No Airport tax needed

In an exclusive interview with Tulsa Today, Former City Councilor and owner of Christiansen Aviation, Bill Christiansen suggests, “there is a way to provide [Tulsa International] Airport improvements without increasing taxes one bit.”

“The Tulsa Airport Improvement Trust (TAIT) is a Title 60 trust [organized as such] so it can borrow money for airport improvements as needed.  TAIT can secure a revenue bond then increase rental fees for American Airlines usage of these publicly owned facilities to cover the debt service and repayment of that bond,” Christiansen said.

“It the big picture, American Airlines would get the infrastructure improvements they need to accommodate newer larger planes and keep jobs in Tulsa without over-burdening the citizens of the City or the County with additional tax,” Christiansen (pictured below) added.

It has been the most un-secret question in Tulsa history:  How can Tulsa help American Airlines?  Bankruptcy has rocked the company after years of simmering union vs. management disputes and current financial challenges industry wide.  What can we do to help?  What should we not do?  What can we afford to do?  The Metropolitan Tulsa Chamber of Commerce has a plan (increase Tulsa County tax rates) and every official that discusses an idea is claimed by the daily newspaper to have another plan, but all focus on raising taxes.

In general discussion, Christiansen talked about how, at his Jenks Riverside Airport facility, potential or existing clients might ask for capital improvements and, as an owner, he is happy to provide them, but there is a cost in construction and debt service that they must be willing to pay over time by an increase in regular rental fees.  All public officials should know this, Christiansen suggested.

Maybe officials know and maybe they are talking about it, but it doesn’t seem to have been included in legacy media stories to date.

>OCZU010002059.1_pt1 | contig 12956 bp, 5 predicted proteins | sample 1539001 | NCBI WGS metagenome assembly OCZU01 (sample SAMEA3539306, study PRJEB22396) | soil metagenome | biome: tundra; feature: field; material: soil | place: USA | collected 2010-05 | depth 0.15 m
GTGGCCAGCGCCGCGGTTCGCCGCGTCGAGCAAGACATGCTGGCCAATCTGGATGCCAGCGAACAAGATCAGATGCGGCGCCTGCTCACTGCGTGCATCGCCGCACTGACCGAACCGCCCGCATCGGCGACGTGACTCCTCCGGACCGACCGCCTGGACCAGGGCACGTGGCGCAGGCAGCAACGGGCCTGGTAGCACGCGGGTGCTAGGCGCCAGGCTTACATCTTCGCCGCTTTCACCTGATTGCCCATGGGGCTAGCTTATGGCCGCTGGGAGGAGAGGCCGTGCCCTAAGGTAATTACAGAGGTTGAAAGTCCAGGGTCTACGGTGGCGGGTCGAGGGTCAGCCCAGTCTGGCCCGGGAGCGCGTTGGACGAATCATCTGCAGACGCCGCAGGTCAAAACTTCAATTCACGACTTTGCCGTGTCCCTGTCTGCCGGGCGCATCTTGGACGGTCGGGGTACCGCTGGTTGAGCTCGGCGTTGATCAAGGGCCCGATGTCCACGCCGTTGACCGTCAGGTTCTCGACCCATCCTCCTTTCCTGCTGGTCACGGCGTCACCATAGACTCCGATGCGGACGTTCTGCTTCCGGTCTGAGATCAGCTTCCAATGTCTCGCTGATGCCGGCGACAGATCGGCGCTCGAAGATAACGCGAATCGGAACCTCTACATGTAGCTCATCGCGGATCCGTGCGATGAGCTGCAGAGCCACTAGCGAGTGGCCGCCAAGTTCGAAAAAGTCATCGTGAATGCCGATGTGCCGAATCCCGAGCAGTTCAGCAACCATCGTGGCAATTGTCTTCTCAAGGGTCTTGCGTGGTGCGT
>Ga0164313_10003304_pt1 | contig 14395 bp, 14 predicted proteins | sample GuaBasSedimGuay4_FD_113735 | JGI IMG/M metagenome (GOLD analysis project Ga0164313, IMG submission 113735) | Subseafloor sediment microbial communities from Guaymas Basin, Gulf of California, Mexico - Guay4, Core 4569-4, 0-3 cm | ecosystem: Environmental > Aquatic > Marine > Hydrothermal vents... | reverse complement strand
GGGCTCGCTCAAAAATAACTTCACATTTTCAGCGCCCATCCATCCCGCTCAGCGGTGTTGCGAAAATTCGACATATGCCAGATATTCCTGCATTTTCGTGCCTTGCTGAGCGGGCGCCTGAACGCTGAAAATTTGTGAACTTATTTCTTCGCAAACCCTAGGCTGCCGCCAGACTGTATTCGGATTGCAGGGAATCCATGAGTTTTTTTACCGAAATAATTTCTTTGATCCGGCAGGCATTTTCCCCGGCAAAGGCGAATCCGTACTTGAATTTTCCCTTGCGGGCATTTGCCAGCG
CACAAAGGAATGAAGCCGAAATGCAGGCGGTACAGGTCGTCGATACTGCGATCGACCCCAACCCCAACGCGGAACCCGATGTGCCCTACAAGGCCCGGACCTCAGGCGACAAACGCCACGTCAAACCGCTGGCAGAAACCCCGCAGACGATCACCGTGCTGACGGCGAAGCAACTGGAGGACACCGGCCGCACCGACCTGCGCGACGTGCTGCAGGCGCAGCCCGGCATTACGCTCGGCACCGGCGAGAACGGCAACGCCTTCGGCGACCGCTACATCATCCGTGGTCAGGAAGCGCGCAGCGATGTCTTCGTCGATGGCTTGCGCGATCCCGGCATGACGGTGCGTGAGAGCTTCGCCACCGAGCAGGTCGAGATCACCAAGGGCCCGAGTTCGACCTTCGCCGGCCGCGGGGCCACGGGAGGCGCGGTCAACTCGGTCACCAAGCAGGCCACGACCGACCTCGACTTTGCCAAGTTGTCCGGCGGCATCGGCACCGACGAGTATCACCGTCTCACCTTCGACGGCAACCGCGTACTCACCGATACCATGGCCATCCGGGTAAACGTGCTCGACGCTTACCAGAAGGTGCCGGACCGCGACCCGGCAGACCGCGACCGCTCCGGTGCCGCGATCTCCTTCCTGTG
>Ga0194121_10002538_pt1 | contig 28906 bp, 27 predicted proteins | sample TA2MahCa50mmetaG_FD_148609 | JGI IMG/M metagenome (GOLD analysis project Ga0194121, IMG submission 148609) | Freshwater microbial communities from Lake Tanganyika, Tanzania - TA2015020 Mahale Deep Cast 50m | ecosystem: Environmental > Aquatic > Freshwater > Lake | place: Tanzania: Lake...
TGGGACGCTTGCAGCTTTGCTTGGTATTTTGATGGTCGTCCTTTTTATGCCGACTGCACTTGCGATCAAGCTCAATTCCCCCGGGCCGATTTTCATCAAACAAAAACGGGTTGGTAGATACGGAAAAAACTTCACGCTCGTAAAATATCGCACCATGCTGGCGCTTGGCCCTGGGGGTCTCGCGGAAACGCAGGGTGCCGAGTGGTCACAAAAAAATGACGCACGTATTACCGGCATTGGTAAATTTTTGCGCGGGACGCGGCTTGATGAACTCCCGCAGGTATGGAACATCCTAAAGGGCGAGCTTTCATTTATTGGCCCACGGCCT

In multiple top of the front page screaming headlines over the last week the daily newspaper has focused exclusively on raising taxes for airport improvements.  One would suggest that years after their questionable involvement with the expensive public debacle known as Great Plains Airlines, editors would be aware of TAIT’s ability to fund improvements without a public tax increase.

Tax critics are not quoted.  There is no mention of the current debt crisis of the United States of America or worldwide financial crisis in Greece, Spain, France and others that may force the collapse of the Euro as a valid currency and threaten the stability of the U.S. Dollar as the world’s reserve currency – not in local stories.  

There is no mention of the public’s “taxed enough already” attitude as demonstrated in multiple public rallies and ongoing efforts to elect Conservative statesmen on the promise of, “no new taxes.”

The Metropolitan Tulsa Chamber of Commerce is also pushing for an $80 million “deal-closing fund” or what critics have called for decades – a slush fund – to pay businesses to locate within the greater economic zone of Tulsa.  Granted; many state and local governments have such funds and some are successful and some are not.  But beyond the propriety of “buying business” the question becomes why officials keep talking about these two separate and distinct economic efforts at the same time?

Christiansen said, “I don’t believe on one ballot issue you can ask voters to fund both an infrastructure directed jobs package, in whatever form it may take, and also in the same ballot issue ask for approval of an incentive fund or deal closing fund to be doled out for business incentives.”

“I was on the Vision 2025 Leadership Team and legal counsel at the time warned about what is called log-rolling or placing unrelated issues as one ballot question.  That’s illegal,” Christiansen added.